'I have to live with the tragedy': Memorials remembering 215 Indigenous children found buried at residential school

Warning: Parts of this story may be disturbing to some readers.

Several memorials have been set up in Waterloo Region to remember the 215 Indigenous children found buried at a former residential school in Kamloops, B.C.

Throughout the day Monday, children's shoes and stuffed animals were placed in remembrance at the Healing of the Seven Generations on Frederick Street. A vigil is set to take place there later in the evening, including a sacred fire, drumming and dancing.

"It's an emotional experience, I am not quite sure how to put it into words," said one woman at the memorial. "Being a mom, the thought of losing your child is a horrible thought."

Executive director of the organization, Donna Dubie, said the news is devastating and brings the tragedy of residential schools to light.

“I have had to live with the tragedy of the residential school for all my life," Dubie said. "It’s very disrespectful when we hear people saying 'can’t you just get over it?' Nothing has been done to help us through the grieving process.”

She continued: “Those individuals, who they now have evidence of, they could’ve been our grandparents and aunts and uncles."

Dubie's father was a survivor of the Mohawk Institute residential school in Brantford. She says he was taken there at just five years old and stayed until he was 14.

"The people who ran the residential school would take boys and just boys, nine, 10, 11, 12 years old maybe, and the girls that got pregnant by the staff that ran the residential school, they would take those babies and they were forced, they were threatened and they were pointed to take those babies down to the furnace at the residential school," Dubie said.

The horrific memory haunted her father for years, she said.

"I know it must have been very tragic for him, but see those are the stories that I've shared when it comes right down to it, there's no belief unless they actually see the evidence," Dubie said.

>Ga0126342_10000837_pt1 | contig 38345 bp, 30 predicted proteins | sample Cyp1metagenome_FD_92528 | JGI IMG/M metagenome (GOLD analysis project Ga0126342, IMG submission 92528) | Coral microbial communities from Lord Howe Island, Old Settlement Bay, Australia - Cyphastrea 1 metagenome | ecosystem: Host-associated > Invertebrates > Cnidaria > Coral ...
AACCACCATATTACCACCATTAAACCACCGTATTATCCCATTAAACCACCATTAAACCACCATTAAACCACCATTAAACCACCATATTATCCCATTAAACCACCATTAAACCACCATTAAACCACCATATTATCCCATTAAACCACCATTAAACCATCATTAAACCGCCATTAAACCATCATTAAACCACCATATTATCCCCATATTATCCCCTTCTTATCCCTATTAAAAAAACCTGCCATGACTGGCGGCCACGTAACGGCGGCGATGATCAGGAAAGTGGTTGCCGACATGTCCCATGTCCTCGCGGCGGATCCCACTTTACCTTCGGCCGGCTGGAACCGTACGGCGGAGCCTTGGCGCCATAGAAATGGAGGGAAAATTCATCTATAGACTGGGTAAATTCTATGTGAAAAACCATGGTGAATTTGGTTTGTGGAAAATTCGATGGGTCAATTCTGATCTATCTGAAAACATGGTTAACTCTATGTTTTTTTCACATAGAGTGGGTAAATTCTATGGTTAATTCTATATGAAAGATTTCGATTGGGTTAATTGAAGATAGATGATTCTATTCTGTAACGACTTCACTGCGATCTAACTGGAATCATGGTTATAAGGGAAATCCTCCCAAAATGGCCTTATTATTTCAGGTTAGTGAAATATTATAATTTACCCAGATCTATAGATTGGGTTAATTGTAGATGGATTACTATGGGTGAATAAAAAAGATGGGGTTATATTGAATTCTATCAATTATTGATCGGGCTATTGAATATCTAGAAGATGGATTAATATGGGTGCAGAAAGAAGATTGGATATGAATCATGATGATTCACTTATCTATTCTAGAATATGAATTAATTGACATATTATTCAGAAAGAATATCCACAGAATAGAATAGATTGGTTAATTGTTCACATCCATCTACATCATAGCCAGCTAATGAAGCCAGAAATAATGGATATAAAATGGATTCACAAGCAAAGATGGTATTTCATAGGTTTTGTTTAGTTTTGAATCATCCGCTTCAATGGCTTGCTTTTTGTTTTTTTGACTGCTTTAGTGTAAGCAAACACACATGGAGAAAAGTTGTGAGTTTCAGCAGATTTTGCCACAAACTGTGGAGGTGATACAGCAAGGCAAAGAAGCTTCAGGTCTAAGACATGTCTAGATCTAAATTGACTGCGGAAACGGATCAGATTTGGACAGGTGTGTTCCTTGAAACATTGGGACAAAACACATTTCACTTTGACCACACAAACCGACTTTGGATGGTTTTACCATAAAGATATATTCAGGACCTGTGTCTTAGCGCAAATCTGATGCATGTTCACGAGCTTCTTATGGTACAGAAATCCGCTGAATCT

Dubie says more needs to be done to help the community in the aftermath of these tragedies, including funding to search other residential school sites for remains and to help with programming and resources.

"Government need to be held responsible for what's happened and in the accountability of it all, they need to help our communities move forward," she said. "We have 22 different programs here, it's hard for us to conduct any of those programs because the building is too small."

Meanwhile, dozens of shoes were placed on the steps of the Basilica of Our Lady in Guelph as a memorial to the children. A sign there reads "we believe survivors."

Another memorial was also established at the Wilmot Family Resource Centre in New Hamburg.

Flags around the region and across the country are flying at half-mast to honour the children.

Here is a list of resources and hotlines dedicated to supporting Indigenous people in crisis:

24/7 Supports

KUU-US Crisis Line

1-800-588-8717

Indian Residential School Survivors and Family

1-866-925-4419

National Crisis Hotlines

Kids Help Phone

1-800-668-6868

Crisis Services Canada

1-833-456-4566 or text 45645

First Nations and Inuit Hope for Wellness Help Line

1 855 242-3310

Local Resources

White Owl Native Ancestry

Provides mental health supports for youth

Phone: (519) 743-8635

Skills for Safer Living

The Skills for Safer Living program is a combination of a twenty-week skills-based group and a peer support group for individuals with recurring thoughts and behaviours about suicide.

Here 24/7

Addictions, mental health, and crisis hotline and support services

Telelphone: 1-844-437-3247 (HERE 247)

Information on Reconciliation

National Centre for Truth and Reconciliation

First Nations Child & Family Caring Society